Notwithstanding, the Brazilian Patent and Trademark Office (BPTO), the federal authority responsible for registering trademarks, has already allowed the registration of trademarks that covered, in their specification, “gambling”; however, in most cases, even after the entry into force of Law 13,756/2018, the examination of applications that sought to specify “gambling” and “betting” was interrupted so that applicants could remove such items from the description of goods as they are considered illegal in Brazil. In these cases, the penalty for keeping the illegal items in the specification of goods and services is the definitive shelving of the trademark application.
When it comes to the Madrid Protocol, which allows the protection of an international registration to be extended to Brazil, the impossibility of protecting “gambling” and “bets” by trademarks becomes troublesome as it creates a scenario in which many sports betting sites may have their trademarks registered in some countries with their complete specifications and, in Brazil, their trademark protection may need to be limited, even though they have a strong presence in the country, with high investments in advertisings.
Indeed, something seems off: sports betting sites can explore and promote online bets, focusing exclusively on Brazilian consumers, but they cannot obtain the registration of their distinctive signs, to protect their core business in the country, under the justification that these activities, that create billions in revenue, are illicit.
Thus, what is expected with the effective regulation of sports betting in Brazil is that the operation of these betting companies – which are already impacting most clubs in the first and second divisions of Brazilian football as well as the main sports competitions in the country –, will also be protected through trademark registrations.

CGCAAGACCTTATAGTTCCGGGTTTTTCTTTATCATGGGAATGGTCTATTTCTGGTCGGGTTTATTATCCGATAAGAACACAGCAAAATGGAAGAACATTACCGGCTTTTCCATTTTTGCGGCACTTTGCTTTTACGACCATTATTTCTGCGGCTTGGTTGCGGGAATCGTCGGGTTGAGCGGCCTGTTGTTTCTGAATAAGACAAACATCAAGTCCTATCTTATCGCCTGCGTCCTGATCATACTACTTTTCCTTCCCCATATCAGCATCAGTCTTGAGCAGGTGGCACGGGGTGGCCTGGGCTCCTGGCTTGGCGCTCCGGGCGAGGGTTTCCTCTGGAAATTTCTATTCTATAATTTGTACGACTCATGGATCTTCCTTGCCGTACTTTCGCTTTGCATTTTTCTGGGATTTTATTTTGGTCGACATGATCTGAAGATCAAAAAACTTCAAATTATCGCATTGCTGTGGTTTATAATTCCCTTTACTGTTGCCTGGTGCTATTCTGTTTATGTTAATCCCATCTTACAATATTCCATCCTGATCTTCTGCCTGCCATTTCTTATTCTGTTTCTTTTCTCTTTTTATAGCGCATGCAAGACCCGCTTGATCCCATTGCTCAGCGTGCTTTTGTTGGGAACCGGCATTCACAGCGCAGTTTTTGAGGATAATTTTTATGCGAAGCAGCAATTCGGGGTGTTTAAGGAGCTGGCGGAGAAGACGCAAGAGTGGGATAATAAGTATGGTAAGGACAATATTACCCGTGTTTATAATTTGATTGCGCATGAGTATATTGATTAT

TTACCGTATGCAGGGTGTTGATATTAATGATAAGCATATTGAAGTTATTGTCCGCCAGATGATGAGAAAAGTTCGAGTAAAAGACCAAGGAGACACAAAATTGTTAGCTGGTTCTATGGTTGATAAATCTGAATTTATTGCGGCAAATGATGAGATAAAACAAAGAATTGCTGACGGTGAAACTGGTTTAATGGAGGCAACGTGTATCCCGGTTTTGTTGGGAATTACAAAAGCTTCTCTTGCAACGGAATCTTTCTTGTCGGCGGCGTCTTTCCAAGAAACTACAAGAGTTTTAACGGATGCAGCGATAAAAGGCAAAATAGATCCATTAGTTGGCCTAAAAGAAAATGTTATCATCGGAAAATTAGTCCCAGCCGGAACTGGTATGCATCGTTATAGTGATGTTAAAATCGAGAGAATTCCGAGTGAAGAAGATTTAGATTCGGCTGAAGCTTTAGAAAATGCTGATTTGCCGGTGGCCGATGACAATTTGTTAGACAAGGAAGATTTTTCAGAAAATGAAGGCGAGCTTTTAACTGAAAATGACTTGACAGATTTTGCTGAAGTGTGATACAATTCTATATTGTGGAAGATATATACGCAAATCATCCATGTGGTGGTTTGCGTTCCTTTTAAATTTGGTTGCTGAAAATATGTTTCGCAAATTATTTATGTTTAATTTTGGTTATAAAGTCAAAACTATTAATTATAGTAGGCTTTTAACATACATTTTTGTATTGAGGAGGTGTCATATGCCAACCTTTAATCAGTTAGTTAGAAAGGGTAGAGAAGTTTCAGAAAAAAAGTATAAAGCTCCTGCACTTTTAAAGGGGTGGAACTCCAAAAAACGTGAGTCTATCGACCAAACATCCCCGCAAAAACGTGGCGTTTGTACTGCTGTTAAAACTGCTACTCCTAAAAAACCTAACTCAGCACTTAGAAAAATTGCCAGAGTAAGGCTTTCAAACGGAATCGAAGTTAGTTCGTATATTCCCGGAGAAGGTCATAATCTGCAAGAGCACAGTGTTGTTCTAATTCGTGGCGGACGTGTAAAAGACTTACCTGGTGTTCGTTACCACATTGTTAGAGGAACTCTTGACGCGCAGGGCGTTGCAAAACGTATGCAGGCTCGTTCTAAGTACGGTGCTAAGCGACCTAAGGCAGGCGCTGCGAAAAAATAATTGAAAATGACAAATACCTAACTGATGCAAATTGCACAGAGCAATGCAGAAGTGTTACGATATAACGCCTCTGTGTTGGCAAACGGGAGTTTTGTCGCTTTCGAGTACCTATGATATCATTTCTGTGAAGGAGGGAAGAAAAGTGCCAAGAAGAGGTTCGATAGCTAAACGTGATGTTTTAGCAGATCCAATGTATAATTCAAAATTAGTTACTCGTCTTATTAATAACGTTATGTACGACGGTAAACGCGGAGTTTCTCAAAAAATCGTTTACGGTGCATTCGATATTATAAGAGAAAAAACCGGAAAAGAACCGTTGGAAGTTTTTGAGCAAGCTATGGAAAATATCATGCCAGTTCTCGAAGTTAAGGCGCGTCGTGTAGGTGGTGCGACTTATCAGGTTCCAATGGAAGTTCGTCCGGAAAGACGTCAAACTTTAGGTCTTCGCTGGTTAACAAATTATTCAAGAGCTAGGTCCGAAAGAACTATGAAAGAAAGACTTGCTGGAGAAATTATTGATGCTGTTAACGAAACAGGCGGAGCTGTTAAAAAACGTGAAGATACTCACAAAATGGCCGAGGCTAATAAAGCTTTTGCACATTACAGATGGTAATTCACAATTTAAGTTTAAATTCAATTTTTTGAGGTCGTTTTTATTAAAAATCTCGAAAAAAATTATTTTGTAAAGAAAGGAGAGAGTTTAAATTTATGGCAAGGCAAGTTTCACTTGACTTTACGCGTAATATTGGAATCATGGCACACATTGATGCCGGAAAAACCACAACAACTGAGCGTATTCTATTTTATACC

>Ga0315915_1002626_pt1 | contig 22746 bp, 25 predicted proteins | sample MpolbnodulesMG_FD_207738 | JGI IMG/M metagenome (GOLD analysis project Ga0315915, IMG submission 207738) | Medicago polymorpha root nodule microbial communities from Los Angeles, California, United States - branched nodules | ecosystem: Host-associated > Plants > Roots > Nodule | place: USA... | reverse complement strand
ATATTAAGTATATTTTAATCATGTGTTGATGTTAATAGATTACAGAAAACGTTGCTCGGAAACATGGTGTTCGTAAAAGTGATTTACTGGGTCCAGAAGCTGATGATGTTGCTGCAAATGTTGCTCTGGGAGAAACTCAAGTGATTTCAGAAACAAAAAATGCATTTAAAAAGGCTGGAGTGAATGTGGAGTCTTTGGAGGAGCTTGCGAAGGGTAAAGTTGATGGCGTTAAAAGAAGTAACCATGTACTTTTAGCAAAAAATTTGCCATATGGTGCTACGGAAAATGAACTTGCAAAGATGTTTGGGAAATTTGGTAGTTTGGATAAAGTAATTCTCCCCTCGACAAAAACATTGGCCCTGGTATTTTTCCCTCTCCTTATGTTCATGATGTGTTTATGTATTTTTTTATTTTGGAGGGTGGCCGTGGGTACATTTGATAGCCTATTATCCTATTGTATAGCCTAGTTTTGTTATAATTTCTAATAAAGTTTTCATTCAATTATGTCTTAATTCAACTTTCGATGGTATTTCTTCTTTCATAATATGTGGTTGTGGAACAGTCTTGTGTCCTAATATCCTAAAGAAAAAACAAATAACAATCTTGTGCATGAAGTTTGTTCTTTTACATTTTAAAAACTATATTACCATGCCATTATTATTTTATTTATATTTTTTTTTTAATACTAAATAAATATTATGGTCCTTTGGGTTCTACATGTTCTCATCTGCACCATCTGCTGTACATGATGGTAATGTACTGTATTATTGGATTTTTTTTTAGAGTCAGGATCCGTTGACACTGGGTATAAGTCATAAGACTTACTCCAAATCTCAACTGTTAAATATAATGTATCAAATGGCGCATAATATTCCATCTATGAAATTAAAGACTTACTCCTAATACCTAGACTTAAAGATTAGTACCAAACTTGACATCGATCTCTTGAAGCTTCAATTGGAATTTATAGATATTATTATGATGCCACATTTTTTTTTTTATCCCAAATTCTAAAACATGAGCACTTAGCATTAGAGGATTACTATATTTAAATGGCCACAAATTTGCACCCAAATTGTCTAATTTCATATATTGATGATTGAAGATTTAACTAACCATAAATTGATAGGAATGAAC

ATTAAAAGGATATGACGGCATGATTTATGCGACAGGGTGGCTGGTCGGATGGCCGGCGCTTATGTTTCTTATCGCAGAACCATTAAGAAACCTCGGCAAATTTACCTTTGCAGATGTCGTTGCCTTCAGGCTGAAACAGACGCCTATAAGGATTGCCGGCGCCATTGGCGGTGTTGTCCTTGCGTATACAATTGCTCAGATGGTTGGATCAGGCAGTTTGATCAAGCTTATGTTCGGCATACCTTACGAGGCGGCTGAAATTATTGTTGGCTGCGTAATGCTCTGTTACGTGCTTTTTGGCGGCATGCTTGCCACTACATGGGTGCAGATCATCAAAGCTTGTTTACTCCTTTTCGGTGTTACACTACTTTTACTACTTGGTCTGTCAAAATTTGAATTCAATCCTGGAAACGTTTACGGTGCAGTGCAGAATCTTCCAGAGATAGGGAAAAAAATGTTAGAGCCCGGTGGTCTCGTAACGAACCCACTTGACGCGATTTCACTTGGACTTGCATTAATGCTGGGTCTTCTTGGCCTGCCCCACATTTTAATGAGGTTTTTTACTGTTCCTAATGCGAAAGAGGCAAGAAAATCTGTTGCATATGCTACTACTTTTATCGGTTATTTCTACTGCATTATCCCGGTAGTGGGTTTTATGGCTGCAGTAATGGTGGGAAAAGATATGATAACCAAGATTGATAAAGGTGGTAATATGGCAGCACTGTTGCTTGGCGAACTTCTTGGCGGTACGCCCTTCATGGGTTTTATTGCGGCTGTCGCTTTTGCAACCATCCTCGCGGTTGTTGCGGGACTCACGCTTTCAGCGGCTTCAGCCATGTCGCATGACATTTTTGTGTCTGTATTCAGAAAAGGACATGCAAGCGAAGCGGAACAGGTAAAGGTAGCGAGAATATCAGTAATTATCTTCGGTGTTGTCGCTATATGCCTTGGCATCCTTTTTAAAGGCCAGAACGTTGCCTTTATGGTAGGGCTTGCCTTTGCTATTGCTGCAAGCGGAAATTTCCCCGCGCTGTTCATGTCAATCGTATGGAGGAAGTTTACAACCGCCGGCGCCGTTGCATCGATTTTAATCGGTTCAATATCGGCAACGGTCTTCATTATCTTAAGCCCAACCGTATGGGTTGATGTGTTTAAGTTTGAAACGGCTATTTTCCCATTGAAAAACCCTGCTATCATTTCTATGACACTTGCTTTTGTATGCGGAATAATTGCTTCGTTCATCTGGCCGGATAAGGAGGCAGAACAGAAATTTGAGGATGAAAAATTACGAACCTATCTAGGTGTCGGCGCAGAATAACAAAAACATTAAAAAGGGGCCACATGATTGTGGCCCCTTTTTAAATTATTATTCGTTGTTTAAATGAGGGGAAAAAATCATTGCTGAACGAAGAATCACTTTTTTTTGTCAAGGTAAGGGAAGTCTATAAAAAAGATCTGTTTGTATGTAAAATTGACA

It is important to highlight that the Provisional Measure is focused only on sports betting, meaning that, if it is converted into law without amendments, trademark protection will be restricted to this specific kind of betting.
However, the expectation is that the political buzz caused by the betting companies will lead to the voting of Bill 442/1991, which was approved by the Chamber of Deputies in February 2022, after more than 30 years of processing and now awaits the position of the Federal Senate of Brazil. The referred Bill seeks the legalization of other types of gambling, such as bingos and casinos and, if finally approved and sanctioned, it will also allow the registration of trademarks that aim to protect such activities by the BPTO.
Therefore, even though the Provisional Measure 1.182/2023 has not yet been converted into law, it represents a very important milestone for the betting industry and, as a consequence, it also raises some questions that gravitate around this theme: when will the BPTO allow the registration of sports betting sites’ trademarks to protect their core businesses? Will casinos, bingos and other types of gambling activities be regulated in Brazil? Will the regulation represent progress, stagnation or decline of this sector?
Only time can answer these and many other questions. In the meantime, we will continue to follow the development of what is, without a doubt, just the tip of an iceberg of possibilities brought by the betting industry and, consequently, for the protection of the industrial property assets of these companies in Brazil.